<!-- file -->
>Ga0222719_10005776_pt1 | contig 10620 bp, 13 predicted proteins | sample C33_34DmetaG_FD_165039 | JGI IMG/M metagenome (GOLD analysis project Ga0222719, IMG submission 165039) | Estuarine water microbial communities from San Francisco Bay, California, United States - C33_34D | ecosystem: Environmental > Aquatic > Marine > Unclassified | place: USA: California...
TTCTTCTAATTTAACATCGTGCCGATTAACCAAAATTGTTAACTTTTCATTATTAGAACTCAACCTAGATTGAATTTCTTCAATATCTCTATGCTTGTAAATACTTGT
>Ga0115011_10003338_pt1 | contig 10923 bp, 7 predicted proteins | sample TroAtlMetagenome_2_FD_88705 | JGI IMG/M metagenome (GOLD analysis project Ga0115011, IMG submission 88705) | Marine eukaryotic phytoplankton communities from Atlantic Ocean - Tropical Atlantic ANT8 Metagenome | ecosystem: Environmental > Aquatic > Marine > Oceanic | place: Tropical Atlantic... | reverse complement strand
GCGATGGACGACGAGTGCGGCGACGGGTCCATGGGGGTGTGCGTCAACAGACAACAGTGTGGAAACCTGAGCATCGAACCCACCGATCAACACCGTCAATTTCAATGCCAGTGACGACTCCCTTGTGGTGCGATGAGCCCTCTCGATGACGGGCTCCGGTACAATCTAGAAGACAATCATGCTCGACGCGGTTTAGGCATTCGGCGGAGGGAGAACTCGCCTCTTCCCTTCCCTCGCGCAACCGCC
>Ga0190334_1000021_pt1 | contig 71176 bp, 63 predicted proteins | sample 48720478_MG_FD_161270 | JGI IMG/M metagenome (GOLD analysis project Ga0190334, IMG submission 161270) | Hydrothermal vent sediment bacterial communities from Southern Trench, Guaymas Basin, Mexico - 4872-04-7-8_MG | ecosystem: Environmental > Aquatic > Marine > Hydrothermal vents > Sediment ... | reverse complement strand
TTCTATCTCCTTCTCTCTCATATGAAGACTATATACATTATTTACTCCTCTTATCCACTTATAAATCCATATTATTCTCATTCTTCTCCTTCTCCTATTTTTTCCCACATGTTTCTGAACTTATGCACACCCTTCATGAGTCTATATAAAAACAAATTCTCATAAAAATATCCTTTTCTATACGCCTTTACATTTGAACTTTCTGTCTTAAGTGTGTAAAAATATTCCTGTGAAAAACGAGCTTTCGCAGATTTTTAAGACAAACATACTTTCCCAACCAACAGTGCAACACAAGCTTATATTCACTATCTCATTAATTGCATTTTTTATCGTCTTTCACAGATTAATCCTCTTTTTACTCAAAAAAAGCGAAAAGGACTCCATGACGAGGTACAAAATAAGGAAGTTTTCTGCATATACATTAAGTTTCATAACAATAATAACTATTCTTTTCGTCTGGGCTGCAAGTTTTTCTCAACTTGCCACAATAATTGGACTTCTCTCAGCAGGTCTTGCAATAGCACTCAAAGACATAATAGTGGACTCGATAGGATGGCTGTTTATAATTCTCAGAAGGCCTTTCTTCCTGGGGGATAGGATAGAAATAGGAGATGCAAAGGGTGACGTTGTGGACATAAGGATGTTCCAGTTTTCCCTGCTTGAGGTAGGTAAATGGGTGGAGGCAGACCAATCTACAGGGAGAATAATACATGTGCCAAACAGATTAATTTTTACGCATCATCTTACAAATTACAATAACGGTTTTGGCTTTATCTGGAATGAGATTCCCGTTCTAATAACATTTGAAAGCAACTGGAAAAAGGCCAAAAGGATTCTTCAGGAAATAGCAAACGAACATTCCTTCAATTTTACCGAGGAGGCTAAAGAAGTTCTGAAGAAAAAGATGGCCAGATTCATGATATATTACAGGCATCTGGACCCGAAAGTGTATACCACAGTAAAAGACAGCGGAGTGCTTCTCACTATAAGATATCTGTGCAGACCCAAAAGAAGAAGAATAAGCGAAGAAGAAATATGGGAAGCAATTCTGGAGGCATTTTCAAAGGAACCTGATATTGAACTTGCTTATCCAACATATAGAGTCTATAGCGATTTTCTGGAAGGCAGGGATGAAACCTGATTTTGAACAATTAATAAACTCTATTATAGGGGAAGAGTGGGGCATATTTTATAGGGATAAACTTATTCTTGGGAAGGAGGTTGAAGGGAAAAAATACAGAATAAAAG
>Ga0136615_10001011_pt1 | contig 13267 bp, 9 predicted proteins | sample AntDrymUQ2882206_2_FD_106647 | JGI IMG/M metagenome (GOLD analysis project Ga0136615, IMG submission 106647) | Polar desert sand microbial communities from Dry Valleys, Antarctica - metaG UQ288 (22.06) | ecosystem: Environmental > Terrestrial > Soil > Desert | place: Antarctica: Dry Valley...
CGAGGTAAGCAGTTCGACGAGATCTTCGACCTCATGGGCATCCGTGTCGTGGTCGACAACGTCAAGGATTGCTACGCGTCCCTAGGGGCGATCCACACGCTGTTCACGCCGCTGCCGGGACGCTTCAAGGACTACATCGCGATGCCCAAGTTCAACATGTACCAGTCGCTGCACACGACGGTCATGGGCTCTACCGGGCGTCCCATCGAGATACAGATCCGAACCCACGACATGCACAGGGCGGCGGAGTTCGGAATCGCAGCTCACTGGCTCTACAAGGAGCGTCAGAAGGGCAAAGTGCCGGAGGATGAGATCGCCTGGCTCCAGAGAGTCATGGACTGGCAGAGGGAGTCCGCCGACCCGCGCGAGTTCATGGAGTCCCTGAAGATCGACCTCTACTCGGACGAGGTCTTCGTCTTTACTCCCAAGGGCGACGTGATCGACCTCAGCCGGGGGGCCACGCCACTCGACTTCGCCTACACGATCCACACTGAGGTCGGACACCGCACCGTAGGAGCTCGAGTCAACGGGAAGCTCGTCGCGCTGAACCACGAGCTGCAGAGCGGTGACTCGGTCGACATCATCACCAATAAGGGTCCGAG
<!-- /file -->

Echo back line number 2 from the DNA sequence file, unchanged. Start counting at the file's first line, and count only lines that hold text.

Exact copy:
TTCTTCTAATTTAACATCGTGCCGATTAACCAAAATTGTTAACTTTTCATTATTAGAACTCAACCTAGATTGAATTTCTTCAATATCTCTATGCTTGTAAATACTTGT